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From lab to specialist

There is a quirk in medical imaging software for analysis and quantification. There are many people working in this area, but many of the results have never been tested by specialists.

The research environment contributes to other problems to developing this software. For example, there is unequal funding, basic methodological development processes, prioritization of publication against the product. There is also another major problem. The software lacks feedback. 

If we developed a software program to automate the quantification of what can be obtained through any form of medical imaging, then we need to have a stronger collaboration with medical specialists. This can be difficult. There are reasons for this. Few people find the time to engage in research, and the healthcare sector isn't an exception. Medical specialists are faced daily with an increased number of patients.This means there is saturation of the service. As a result imaging services are collapsing. 

Interesting stats: In OECD countries between 2009 and 2014, the average MRIs per million population grows from 12.2 to 13.3 and CTs, from 22.8 to 23.6. 

And so on.

It is, therefore, easy to understand the problems in the system looking at the following table created using data from Google Scholar.






For practical purposes the following picture best describes what happens:


And all this, of course, not talking yet about CE or FDA, quality control within the pipelines, user interfaces, data security, monetizing or marketing. 

Is there a solution to this? Actually there is, but before reaching the goal, I would talk about the way to achieve this.

The Ad-Hoc software. An investment, a computer, a tool and a testing center where you plan to install. This model has been the most widespread in the past. Its limitations are obvious today. The software and the interface rarely see the light outside the center which is part of the project. Then, typically, the investment and the development team disappear.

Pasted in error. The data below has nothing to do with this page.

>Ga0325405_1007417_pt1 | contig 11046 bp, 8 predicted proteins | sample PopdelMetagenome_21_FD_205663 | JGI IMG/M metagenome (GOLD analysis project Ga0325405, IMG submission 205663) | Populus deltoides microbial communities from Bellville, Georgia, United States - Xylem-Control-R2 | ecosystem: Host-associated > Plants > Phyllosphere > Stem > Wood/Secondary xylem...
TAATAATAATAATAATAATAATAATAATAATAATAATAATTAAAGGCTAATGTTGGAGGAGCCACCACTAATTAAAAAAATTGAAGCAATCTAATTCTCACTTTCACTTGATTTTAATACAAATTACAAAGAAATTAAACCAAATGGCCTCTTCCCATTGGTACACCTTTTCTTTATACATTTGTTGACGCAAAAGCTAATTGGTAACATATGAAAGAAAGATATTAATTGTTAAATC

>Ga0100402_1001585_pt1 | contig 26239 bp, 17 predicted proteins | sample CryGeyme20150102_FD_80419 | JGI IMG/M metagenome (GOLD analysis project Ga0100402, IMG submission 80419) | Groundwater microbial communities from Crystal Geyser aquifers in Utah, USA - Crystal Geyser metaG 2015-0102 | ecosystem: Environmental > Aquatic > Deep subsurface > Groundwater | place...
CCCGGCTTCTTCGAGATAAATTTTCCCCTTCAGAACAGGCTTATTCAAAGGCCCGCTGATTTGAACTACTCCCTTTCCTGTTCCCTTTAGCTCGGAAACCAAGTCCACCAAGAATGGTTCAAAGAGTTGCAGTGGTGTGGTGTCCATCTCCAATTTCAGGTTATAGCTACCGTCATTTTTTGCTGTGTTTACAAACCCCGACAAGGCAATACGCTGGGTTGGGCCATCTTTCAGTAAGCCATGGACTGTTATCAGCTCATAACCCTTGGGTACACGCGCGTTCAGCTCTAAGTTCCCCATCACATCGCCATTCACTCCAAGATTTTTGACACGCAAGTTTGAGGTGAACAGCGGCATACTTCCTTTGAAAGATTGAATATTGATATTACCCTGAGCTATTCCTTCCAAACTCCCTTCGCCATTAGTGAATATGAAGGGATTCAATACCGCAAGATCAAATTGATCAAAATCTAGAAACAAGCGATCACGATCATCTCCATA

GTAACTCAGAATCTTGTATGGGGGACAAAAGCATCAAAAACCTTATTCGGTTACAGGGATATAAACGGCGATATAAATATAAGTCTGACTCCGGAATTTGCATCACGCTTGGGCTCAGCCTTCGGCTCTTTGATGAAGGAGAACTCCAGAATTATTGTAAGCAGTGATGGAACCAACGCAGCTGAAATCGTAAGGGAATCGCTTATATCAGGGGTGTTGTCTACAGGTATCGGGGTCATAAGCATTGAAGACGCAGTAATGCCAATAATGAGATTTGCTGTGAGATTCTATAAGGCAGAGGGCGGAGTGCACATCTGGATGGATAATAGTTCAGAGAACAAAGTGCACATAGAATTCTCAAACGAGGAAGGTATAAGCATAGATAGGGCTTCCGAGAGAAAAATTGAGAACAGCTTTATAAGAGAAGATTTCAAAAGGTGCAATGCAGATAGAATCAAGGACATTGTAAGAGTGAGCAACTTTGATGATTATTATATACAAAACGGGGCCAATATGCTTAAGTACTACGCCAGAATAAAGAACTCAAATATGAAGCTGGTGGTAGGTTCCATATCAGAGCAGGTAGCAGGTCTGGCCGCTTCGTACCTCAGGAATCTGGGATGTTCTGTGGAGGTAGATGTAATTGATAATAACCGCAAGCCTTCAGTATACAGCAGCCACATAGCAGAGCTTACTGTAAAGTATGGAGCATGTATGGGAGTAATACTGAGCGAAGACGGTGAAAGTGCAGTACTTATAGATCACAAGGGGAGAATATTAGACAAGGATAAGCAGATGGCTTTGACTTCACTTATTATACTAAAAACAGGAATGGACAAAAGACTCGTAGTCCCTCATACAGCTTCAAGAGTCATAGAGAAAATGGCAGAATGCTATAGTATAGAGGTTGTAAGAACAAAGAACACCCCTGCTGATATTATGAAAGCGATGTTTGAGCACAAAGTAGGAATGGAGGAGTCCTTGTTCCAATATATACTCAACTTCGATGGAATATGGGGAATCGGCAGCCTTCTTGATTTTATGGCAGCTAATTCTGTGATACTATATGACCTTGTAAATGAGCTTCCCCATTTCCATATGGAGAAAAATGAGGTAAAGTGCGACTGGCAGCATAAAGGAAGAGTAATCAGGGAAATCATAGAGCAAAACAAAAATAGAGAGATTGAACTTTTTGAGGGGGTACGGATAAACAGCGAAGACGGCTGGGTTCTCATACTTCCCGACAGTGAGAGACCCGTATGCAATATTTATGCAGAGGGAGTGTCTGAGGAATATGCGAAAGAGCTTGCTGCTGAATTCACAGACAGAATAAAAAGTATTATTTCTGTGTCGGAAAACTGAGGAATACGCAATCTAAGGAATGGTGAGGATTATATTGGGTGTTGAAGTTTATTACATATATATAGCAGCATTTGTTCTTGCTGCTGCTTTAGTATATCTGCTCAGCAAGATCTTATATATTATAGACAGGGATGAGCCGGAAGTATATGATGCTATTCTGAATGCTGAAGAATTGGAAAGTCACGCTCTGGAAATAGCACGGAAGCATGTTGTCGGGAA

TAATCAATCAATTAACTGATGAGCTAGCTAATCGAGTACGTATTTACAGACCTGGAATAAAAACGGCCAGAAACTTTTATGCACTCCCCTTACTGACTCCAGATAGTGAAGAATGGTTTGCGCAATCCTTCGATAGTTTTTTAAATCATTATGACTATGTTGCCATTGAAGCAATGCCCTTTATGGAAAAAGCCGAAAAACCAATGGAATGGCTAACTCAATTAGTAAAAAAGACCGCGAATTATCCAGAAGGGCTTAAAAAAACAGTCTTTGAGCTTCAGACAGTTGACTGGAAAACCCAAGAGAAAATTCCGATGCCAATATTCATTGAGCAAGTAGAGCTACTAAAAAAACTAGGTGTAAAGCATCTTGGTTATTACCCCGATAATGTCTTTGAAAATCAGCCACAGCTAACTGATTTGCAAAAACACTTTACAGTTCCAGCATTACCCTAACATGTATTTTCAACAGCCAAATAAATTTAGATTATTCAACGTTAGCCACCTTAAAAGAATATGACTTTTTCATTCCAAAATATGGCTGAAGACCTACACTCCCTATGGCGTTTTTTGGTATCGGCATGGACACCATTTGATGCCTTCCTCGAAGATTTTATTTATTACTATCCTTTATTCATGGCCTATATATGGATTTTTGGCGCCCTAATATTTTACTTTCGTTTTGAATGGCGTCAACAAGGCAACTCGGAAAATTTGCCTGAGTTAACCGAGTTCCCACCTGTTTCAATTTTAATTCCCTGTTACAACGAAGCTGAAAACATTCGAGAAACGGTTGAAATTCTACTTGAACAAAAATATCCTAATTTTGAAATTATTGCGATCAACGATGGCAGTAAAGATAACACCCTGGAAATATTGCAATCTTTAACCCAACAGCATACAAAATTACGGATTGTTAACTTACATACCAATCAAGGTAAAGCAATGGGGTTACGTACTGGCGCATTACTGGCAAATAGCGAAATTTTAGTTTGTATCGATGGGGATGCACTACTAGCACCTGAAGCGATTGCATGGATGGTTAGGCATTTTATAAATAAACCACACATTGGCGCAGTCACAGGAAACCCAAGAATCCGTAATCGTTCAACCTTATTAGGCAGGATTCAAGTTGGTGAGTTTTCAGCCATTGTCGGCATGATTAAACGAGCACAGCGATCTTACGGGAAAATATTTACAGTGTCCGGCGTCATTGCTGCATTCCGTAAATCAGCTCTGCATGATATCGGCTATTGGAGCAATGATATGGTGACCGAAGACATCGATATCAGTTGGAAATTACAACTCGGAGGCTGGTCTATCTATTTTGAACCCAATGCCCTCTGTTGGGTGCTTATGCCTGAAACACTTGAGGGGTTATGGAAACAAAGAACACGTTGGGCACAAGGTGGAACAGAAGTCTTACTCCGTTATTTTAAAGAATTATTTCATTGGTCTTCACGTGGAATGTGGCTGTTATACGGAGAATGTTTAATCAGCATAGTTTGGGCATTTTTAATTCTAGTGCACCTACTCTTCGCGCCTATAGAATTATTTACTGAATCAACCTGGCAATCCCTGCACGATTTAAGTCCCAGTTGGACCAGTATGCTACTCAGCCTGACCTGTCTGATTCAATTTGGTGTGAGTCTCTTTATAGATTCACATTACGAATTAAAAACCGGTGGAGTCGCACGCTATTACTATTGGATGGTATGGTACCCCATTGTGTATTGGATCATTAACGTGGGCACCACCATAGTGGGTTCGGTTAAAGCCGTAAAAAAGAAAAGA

Software as a plug-in. It seems an interesting evolution of the Ad-hoc as it seeks to simplify the problem of the specialist to work with dozens of user interfaces and add powerful and "easy" tools to install and to use. The problem is similar to the previous one. The basic software is not installed in the hospitals computers and even if it was,  90% of the hospitals don´t have enough power to perform certain tasks which can last hours.

Let someone else. This model is also quite prevalent today. I send my images (something specialists normally don´t like to do) and someone sends me the results. This model, although it may work, has several major problems. First, the security of data - At how many companies are going to be sending DICOM images? Once per image modality? Once per technique of analysis? In addition, there is something more important. What is the specialist involvement in the process? Do you really know what the companies are doing? The doctor or medical imaging specialist can, perfectly, understand the science of a publication in which software is based. So, why leave them out of the process? Why not let them choose which technique should be used?

Our solution is simple. A platform. 

Processing and storage in a single and secure location in the Cloud. A place where specialists and companies join into a market of methods. 

Easy to access for specialist to services continuously updated, no software downloads, no dependence on hardware and easy for the development team to integrate, distribute and monetize their analysis algorithm. 

That is precisely Medimsight.